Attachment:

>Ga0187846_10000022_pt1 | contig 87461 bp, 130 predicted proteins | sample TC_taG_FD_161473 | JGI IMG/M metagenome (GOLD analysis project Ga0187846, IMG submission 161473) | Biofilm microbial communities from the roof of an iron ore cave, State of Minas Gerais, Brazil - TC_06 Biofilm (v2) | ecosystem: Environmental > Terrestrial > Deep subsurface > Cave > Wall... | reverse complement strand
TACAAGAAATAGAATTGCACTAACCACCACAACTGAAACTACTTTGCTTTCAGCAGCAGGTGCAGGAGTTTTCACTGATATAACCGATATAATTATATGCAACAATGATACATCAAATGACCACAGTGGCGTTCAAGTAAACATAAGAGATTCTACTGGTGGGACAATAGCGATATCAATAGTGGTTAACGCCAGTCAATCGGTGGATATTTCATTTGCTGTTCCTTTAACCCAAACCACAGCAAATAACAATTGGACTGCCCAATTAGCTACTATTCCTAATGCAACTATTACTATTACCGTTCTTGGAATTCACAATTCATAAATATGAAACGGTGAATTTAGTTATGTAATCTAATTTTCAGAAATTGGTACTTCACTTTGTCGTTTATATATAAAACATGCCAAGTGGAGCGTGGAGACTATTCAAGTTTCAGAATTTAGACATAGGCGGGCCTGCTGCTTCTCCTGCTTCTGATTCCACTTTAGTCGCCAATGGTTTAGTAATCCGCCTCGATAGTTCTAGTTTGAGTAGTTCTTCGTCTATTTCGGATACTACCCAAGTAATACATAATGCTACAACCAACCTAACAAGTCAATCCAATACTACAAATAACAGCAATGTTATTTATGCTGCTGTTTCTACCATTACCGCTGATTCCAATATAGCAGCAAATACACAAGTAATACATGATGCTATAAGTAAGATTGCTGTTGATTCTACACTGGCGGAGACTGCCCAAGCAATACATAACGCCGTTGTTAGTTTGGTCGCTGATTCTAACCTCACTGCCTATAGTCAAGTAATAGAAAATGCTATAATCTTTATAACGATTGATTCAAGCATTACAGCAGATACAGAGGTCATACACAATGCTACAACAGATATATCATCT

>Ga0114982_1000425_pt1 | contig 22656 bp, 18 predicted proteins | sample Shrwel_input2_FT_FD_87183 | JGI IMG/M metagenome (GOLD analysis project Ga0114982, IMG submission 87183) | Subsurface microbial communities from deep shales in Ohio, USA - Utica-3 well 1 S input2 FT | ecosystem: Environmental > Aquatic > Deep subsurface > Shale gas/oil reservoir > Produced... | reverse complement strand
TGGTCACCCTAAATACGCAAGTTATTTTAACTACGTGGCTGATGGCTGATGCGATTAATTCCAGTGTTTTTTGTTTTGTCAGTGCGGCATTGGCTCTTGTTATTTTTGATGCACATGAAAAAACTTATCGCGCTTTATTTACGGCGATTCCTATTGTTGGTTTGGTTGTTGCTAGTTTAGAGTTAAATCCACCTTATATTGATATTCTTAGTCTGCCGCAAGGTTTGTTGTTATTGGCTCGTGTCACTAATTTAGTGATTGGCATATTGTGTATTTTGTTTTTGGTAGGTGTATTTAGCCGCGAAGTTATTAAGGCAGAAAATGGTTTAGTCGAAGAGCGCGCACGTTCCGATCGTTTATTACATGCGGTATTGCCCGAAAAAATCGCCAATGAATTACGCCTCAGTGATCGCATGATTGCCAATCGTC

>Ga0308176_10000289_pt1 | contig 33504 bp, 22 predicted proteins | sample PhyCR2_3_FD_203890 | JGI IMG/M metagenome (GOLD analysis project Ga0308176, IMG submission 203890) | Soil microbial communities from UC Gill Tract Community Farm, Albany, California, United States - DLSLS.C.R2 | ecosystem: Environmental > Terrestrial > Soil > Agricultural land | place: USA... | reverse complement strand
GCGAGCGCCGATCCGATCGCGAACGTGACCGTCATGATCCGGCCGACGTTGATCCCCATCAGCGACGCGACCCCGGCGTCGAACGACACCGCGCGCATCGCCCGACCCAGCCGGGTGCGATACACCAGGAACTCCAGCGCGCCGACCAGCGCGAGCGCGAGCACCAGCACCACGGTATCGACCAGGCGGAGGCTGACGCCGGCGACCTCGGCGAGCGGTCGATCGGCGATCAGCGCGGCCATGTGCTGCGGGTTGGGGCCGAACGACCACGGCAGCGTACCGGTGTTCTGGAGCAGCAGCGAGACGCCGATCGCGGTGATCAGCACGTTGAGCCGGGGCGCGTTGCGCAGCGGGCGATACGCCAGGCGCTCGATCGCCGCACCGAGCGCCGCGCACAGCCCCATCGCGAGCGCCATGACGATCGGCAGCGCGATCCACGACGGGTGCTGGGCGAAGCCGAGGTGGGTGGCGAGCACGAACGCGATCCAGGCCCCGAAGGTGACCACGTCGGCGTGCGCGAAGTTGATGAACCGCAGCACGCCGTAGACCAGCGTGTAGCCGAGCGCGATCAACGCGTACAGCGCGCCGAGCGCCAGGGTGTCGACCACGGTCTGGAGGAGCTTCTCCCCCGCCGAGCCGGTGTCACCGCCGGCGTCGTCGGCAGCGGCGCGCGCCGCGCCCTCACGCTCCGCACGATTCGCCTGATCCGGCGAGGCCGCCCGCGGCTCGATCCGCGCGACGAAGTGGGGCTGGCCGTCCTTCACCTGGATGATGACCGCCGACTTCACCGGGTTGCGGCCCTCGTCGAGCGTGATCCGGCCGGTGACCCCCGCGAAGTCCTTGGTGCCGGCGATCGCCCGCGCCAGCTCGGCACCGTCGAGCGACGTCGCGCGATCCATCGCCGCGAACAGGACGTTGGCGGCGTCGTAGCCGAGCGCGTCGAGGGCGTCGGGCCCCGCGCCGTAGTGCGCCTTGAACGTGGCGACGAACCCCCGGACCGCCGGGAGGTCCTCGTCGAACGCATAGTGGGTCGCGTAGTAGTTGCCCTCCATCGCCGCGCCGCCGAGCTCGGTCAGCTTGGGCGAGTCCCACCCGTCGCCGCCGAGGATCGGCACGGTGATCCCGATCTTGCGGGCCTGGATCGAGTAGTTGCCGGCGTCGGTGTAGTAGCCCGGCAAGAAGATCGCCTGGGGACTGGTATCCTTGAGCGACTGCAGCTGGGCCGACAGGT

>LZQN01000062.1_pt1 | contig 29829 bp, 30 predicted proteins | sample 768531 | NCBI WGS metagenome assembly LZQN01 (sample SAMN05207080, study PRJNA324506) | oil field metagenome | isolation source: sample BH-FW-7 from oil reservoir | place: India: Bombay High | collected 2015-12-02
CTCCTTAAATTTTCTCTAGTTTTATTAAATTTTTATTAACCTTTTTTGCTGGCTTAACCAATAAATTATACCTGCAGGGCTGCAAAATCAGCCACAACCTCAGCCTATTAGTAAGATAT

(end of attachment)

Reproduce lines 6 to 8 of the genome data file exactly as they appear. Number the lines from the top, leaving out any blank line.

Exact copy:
GCGAGCGCCGATCCGATCGCGAACGTGACCGTCATGATCCGGCCGACGTTGATCCCCATCAGCGACGCGACCCCGGCGTCGAACGACACCGCGCGCATCGCCCGACCCAGCCGGGTGCGATACACCAGGAACTCCAGCGCGCCGACCAGCGCGAGCGCGAGCACCAGCACCACGGTATCGACCAGGCGGAGGCTGACGCCGGCGACCTCGGCGAGCGGTCGATCGGCGATCAGCGCGGCCATGTGCTGCGGGTTGGGGCCGAACGACCACGGCAGCGTACCGGTGTTCTGGAGCAGCAGCGAGACGCCGATCGCGGTGATCAGCACGTTGAGCCGGGGCGCGTTGCGCAGCGGGCGATACGCCAGGCGCTCGATCGCCGCACCGAGCGCCGCGCACAGCCCCATCGCGAGCGCCATGACGATCGGCAGCGCGATCCACGACGGGTGCTGGGCGAAGCCGAGGTGGGTGGCGAGCACGAACGCGATCCAGGCCCCGAAGGTGACCACGTCGGCGTGCGCGAAGTTGATGAACCGCAGCACGCCGTAGACCAGCGTGTAGCCGAGCGCGATCAACGCGTACAGCGCGCCGAGCGCCAGGGTGTCGACCACGGTCTGGAGGAGCTTCTCCCCCGCCGAGCCGGTGTCACCGCCGGCGTCGTCGGCAGCGGCGCGCGCCGCGCCCTCACGCTCCGCACGATTCGCCTGATCCGGCGAGGCCGCCCGCGGCTCGATCCGCGCGACGAAGTGGGGCTGGCCGTCCTTCACCTGGATGATGACCGCCGACTTCACCGGGTTGCGGCCCTCGTCGAGCGTGATCCGGCCGGTGACCCCCGCGAAGTCCTTGGTGCCGGCGATCGCCCGCGCCAGCTCGGCACCGTCGAGCGACGTCGCGCGATCCATCGCCGCGAACAGGACGTTGGCGGCGTCGTAGCCGAGCGCGTCGAGGGCGTCGGGCCCCGCGCCGTAGTGCGCCTTGAACGTGGCGACGAACCCCCGGACCGCCGGGAGGTCCTCGTCGAACGCATAGTGGGTCGCGTAGTAGTTGCCCTCCATCGCCGCGCCGCCGAGCTCGGTCAGCTTGGGCGAGTCCCACCCGTCGCCGCCGAGGATCGGCACGGTGATCCCGATCTTGCGGGCCTGGATCGAGTAGTTGCCGGCGTCGGTGTAGTAGCCCGGCAAGAAGATCGCCTGGGGACTGGTATCCTTGAGCGACTGCAGCTGGGCCGACAGGT

>LZQN01000062.1_pt1 | contig 29829 bp, 30 predicted proteins | sample 768531 | NCBI WGS metagenome assembly LZQN01 (sample SAMN05207080, study PRJNA324506) | oil field metagenome | isolation source: sample BH-FW-7 from oil reservoir | place: India: Bombay High | collected 2015-12-02
CTCCTTAAATTTTCTCTAGTTTTATTAAATTTTTATTAACCTTTTTTGCTGGCTTAACCAATAAATTATACCTGCAGGGCTGCAAAATCAGCCACAACCTCAGCCTATTAGTAAGATAT